Documents reveal efforts to silence family

Appleton, Wis. — Two brothers who were sexually assaulted at the hands of a priest in 1978 said their civil lawsuit against the Catholic Diocese of Green Bay was about bringing long-held secrets to light, not money.

Todd and Troy Merryfield, who dropped a claim Wednesday seeking punitive damages, awards handed down in civil cases as punishment for wrongdoing. They explained pulling back the church's "veil of secrecy" is far more important than the $700,000 they were awarded already in the lawsuit after a jury decided Tuesday the church had covered up its knowledge of sexual abuse committed by the Rev. John Feeney before he abused the Merryfields.

The Merryfields implored the diocese to make public all it knows about past sexual abuses committed by clergy.

About those Knights: time to worry


If you've thought the recent hierarchical flailing about -- going after nuns and Girl Scouts and issuing dire warnings about the death of religious liberty in the United States -- has a certain Chicken Little quality about it, the Knights of Columbus, the organization that is a principle engine behind the religious liberty campaign, has provided the words and images to confirm your suspicion. Except that the group's latest warning is no child's fable. It's downright dangerous.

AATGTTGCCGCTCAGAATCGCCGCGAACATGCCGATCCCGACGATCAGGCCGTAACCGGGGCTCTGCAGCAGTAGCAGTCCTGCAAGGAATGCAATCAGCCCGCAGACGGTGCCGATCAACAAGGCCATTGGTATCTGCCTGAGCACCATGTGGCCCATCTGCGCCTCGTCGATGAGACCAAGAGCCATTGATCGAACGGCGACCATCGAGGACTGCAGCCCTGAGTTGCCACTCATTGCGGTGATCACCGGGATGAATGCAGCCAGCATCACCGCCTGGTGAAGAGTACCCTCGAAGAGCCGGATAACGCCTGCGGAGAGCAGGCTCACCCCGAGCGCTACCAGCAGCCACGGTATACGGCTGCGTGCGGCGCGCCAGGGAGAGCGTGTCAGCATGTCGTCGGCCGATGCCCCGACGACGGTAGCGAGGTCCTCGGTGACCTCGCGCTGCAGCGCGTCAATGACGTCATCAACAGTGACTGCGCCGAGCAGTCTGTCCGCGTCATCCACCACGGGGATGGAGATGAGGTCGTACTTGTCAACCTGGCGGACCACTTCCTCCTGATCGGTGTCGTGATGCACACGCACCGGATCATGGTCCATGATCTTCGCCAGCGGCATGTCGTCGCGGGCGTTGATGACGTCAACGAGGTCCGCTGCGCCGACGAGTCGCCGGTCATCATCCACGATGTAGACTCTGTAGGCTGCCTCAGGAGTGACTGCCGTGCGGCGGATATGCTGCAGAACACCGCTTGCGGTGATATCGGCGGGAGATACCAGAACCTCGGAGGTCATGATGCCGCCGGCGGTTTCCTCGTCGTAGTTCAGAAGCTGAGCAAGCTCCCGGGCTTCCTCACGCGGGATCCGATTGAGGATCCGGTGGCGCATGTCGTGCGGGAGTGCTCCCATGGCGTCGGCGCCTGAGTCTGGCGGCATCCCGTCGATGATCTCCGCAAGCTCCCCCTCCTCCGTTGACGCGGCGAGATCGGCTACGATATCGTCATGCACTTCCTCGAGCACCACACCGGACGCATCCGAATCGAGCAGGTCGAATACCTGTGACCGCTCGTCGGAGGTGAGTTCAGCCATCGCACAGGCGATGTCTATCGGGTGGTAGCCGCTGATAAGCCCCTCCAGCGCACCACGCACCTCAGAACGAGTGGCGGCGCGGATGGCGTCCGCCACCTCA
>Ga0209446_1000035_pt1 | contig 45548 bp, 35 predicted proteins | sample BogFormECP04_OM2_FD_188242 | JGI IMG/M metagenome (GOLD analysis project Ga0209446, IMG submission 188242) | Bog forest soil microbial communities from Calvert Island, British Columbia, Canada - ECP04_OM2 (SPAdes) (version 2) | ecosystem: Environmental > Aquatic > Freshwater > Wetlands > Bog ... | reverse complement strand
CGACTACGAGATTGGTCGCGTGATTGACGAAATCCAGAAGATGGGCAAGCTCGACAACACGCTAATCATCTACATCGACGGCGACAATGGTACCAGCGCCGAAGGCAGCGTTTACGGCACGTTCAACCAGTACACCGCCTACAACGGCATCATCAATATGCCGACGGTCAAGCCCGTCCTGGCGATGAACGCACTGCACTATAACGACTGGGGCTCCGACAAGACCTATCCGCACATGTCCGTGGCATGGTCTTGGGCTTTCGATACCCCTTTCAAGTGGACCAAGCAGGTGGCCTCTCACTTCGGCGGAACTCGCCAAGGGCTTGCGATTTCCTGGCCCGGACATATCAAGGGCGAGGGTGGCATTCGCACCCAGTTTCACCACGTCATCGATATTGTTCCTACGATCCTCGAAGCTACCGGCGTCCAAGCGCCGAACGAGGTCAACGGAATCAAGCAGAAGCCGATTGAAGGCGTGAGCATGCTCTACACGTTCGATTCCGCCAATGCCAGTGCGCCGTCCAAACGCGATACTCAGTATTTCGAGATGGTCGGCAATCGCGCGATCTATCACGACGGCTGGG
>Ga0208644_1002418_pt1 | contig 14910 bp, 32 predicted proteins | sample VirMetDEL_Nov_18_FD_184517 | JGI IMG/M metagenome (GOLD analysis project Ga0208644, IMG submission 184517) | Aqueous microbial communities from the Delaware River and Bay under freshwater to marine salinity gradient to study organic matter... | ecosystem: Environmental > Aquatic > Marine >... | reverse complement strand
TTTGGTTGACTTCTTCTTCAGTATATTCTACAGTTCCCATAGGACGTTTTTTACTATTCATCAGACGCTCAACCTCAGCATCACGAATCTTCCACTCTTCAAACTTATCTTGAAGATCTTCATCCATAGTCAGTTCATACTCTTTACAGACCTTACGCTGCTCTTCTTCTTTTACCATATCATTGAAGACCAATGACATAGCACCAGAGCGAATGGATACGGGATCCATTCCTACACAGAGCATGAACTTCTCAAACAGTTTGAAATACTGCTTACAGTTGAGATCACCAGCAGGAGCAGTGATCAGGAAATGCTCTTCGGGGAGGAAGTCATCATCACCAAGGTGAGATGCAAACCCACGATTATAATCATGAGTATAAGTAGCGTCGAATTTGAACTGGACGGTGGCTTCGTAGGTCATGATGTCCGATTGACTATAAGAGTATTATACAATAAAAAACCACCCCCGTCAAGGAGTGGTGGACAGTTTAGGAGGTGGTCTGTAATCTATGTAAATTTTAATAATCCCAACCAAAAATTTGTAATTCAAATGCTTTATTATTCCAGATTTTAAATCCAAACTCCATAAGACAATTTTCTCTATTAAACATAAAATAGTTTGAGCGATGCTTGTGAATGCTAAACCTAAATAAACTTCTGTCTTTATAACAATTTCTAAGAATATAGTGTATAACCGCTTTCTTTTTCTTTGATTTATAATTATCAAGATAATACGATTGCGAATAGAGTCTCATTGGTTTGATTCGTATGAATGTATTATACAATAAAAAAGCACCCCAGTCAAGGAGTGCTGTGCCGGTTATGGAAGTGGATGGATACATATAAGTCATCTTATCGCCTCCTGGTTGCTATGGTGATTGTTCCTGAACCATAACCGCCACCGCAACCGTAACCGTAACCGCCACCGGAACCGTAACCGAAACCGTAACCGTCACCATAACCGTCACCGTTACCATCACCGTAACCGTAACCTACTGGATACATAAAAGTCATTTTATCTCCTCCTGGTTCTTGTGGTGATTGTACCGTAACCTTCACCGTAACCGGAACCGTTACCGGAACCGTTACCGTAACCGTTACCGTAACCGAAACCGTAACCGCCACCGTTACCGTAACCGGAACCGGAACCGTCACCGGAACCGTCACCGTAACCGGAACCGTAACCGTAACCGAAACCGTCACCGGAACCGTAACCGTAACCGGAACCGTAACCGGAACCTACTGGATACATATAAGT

As Steve Schneck, director of Catholic University’s Institute for Policy Research & Catholic Studies and a board member of Catholics in Alliance for the Common Good, explains:

The current issue of Columbia, the monthly magazine of the Knights of Columbus, should give faithful Catholics pause. The cover is Orwellian, featuring an illustration of an apparent cowboy, astride a black horse, with a 30-30 Winchester in his right hand and a large crucifix around his neck. Emblazoned in red across the bottom the words read: “Freedom Is Our Lives.” The issue is devoted to mobilizing Knights to fight for religious liberty against the Obama administration.

Morning Briefing


Cleveland Catholics demand Lennon reopen parish immediately

Philadephia -- Msgr. William J. Lynn took the witness stand at his landmark trial Wednesday, asserting he "did my best" to weed out sexually abusive priests. During hours of tense testimony, Lynn tried to counter charges that he spent a dozen years burying sex-abuse claims and shuffling accused priests around the Archdiocese of Philadelphia.